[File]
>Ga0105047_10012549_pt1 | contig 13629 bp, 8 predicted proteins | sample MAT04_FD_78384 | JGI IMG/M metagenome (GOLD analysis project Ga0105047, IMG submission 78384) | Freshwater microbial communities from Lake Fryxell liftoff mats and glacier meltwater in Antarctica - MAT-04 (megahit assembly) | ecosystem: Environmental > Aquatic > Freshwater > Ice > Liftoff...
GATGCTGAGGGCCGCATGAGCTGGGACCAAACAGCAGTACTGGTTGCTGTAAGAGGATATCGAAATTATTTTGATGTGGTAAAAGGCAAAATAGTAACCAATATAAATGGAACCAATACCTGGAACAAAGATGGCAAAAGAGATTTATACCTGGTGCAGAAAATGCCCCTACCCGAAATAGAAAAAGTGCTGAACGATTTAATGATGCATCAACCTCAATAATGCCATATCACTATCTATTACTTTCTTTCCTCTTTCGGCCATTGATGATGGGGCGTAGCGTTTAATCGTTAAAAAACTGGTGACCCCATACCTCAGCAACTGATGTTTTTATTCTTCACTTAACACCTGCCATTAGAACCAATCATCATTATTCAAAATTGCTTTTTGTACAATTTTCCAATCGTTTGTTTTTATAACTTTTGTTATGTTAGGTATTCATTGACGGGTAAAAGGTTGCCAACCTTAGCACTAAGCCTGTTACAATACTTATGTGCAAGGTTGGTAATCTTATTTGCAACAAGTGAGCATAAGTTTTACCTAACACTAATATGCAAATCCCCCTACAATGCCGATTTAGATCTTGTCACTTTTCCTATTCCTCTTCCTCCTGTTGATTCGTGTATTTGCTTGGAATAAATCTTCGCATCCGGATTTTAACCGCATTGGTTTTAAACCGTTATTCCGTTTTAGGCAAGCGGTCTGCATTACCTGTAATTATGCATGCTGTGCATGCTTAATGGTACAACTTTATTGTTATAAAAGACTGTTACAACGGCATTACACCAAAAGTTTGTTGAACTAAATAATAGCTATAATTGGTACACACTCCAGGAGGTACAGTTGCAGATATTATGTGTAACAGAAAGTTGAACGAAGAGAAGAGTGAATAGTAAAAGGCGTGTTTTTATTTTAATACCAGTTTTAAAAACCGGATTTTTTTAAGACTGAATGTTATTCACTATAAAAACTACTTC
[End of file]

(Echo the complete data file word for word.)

>Ga0105047_10012549_pt1 | contig 13629 bp, 8 predicted proteins | sample MAT04_FD_78384 | JGI IMG/M metagenome (GOLD analysis project Ga0105047, IMG submission 78384) | Freshwater microbial communities from Lake Fryxell liftoff mats and glacier meltwater in Antarctica - MAT-04 (megahit assembly) | ecosystem: Environmental > Aquatic > Freshwater > Ice > Liftoff...
GATGCTGAGGGCCGCATGAGCTGGGACCAAACAGCAGTACTGGTTGCTGTAAGAGGATATCGAAATTATTTTGATGTGGTAAAAGGCAAAATAGTAACCAATATAAATGGAACCAATACCTGGAACAAAGATGGCAAAAGAGATTTATACCTGGTGCAGAAAATGCCCCTACCCGAAATAGAAAAAGTGCTGAACGATTTAATGATGCATCAACCTCAATAATGCCATATCACTATCTATTACTTTCTTTCCTCTTTCGGCCATTGATGATGGGGCGTAGCGTTTAATCGTTAAAAAACTGGTGACCCCATACCTCAGCAACTGATGTTTTTATTCTTCACTTAACACCTGCCATTAGAACCAATCATCATTATTCAAAATTGCTTTTTGTACAATTTTCCAATCGTTTGTTTTTATAACTTTTGTTATGTTAGGTATTCATTGACGGGTAAAAGGTTGCCAACCTTAGCACTAAGCCTGTTACAATACTTATGTGCAAGGTTGGTAATCTTATTTGCAACAAGTGAGCATAAGTTTTACCTAACACTAATATGCAAATCCCCCTACAATGCCGATTTAGATCTTGTCACTTTTCCTATTCCTCTTCCTCCTGTTGATTCGTGTATTTGCTTGGAATAAATCTTCGCATCCGGATTTTAACCGCATTGGTTTTAAACCGTTATTCCGTTTTAGGCAAGCGGTCTGCATTACCTGTAATTATGCATGCTGTGCATGCTTAATGGTACAACTTTATTGTTATAAAAGACTGTTACAACGGCATTACACCAAAAGTTTGTTGAACTAAATAATAGCTATAATTGGTACACACTCCAGGAGGTACAGTTGCAGATATTATGTGTAACAGAAAGTTGAACGAAGAGAAGAGTGAATAGTAAAAGGCGTGTTTTTATTTTAATACCAGTTTTAAAAACCGGATTTTTTTAAGACTGAATGTTATTCACTATAAAAACTACTTC